Saturday, May 3, 2014
I've had about everything done to me teeth: cleanings, fillings, extractions, partial crowns, crowns--even one implant. I had the first of my wisdom teeth pulled in about 1967 (sans dental insurance--that was fun), but I still have the two lower ones (thus, my enduring wisdom?). But, as my dentist has told me a few times during recent visits, they're starting--like the rest of me--to decline.
During my most recent visit (the semi-annual routine one), the technician told me the lower left wisdom tooth had a cavity ... time to do something. The dentist arrived for the post-cleaning inspection and agreed. She said we could pull or fill it. I suggested a filling would be nice.
I was wrong.
It's much quicker nowadays. The addition of technicians speeds things up--as do, of course, the modern drills. And fillings that set up much more quickly.
My problems Thursday began with the Novocaine: I just couldn't get numb. She started drilling after the first shot, and she hit a nerve; a microsecond later I hit the ceiling. (Dental pain is the purest pain, isn't it?) She gave me another shot of something else. No real numbness. A third shot did the job. I had that shot about 2:15 in the afternoon, and it was 10:15 that night before the effects of all of it had finally worn off--mostly..
Okay, after that, the filling process went along all right. Then I got to place in the procedure when I had to bite and scrape on a bit of material they put in my mouth--all so they could make sure the filling wasn't interfering with the alignment of my other teeth. Problem: I couldn't feel a thing. So the first time I bit down, the technician, said (cried?): Oh, you've bitten your tongue!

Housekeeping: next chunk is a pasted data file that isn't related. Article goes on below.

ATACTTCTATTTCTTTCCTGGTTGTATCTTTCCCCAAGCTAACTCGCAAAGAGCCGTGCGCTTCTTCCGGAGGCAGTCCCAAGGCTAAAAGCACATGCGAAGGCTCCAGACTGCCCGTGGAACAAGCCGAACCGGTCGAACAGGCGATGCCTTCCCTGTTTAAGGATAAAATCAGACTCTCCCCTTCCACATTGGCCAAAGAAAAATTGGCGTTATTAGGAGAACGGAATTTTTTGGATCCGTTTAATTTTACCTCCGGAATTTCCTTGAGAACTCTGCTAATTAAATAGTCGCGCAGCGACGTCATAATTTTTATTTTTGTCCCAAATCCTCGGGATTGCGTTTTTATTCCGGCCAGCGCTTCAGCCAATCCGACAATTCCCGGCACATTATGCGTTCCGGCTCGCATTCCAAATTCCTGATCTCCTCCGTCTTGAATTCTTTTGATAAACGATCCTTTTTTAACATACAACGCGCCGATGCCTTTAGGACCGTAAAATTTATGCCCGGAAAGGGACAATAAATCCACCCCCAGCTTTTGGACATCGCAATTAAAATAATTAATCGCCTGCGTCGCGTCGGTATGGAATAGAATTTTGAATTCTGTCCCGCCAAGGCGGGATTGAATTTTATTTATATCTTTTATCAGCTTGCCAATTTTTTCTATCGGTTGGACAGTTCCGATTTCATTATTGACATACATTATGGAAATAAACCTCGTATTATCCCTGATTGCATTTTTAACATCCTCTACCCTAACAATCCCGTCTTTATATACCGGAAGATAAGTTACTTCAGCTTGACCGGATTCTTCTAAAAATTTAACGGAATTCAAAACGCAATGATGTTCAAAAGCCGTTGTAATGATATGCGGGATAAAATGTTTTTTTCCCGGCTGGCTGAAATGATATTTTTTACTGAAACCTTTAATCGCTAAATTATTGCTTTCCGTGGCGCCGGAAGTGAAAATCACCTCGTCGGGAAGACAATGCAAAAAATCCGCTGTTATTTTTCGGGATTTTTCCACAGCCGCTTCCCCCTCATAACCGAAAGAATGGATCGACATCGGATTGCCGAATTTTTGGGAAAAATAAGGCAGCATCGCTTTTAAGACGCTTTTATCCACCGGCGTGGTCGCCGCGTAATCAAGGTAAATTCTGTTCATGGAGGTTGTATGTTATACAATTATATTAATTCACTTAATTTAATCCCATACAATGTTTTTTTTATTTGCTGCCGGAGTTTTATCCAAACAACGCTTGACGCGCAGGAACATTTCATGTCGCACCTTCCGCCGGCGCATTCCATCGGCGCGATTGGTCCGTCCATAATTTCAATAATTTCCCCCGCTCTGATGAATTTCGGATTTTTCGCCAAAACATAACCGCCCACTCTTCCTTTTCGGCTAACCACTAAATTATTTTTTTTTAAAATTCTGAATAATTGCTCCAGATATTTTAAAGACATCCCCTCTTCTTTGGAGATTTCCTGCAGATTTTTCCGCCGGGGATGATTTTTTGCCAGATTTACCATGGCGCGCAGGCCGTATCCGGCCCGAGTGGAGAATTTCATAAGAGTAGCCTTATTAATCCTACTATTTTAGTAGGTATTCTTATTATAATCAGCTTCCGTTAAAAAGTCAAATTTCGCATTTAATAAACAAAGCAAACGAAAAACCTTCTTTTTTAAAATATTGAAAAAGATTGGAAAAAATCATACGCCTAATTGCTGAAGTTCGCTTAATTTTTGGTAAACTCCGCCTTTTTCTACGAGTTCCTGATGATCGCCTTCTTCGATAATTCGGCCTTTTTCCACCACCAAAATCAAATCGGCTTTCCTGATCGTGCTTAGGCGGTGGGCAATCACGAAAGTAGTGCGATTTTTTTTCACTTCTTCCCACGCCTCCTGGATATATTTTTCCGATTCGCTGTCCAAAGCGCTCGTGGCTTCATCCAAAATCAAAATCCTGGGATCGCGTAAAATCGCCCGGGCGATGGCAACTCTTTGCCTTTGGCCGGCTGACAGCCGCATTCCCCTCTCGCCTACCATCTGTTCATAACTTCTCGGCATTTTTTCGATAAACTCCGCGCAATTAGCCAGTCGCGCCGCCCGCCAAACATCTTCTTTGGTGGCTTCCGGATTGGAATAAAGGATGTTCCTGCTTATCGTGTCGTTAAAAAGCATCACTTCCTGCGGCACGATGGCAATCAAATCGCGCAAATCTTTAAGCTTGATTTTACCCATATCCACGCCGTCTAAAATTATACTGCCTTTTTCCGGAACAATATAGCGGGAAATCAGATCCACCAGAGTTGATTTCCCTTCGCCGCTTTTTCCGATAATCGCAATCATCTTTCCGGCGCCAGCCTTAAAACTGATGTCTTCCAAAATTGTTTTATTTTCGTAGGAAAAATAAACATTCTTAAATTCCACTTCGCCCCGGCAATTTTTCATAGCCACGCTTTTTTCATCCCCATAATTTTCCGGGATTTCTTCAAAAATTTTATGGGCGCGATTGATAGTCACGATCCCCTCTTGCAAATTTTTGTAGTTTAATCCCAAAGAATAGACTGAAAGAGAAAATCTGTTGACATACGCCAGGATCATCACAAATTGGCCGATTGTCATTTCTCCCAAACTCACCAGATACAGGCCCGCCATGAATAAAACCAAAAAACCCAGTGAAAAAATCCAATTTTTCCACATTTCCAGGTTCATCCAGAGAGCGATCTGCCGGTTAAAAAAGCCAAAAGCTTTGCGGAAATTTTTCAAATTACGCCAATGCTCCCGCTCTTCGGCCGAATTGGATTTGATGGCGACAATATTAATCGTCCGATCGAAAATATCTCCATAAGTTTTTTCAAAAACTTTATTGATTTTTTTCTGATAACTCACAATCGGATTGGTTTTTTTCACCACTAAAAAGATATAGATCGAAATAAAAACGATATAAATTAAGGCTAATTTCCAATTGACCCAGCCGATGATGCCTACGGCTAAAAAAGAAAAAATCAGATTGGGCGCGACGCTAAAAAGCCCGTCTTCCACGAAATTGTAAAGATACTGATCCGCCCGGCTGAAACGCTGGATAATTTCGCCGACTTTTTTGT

Nah, I thought. Couldn't have--didn't feel a thing.
But when I rinsed? Well, let's just say that the water looked as if I'd had a hungry piranha in my mouth.
They slowed the bleeding before I left, and by the time I got home, my "rinsing" was clear.
And then the drugs began to wear off. By suppertime (we usually eat around 5) I was a hurtin' cowboy. Moving my tongue in any way made me think that death would really be kind of nice. It took me two hours to eat my little supper (a sliced apple, a little bowl of rice and tiny pieces of barbecued chicken, a piece of sourdough bread--yes, homemade!). When I finished, I felt the the same swell of pride I did twenty years ago when I hiked to the summit of the Chilkoot Pass.
Making it all even worse--Joyce was not feeling well, either. So we sat there, slumped on the couch (she ate no supper), moaning and sighing the way my great-grandfather used to. I somehow did the dishes; then we dragged ourselves upstairs to bed, the sun still shining and chiding us for being so wussy.
This morning--Joyce was well enough to go teach at Hiram, and my tongue (generally unused for eight or nine hours) was much better. It took me only about twice as long as normal to eat my (homemade!) maple-pecan scone.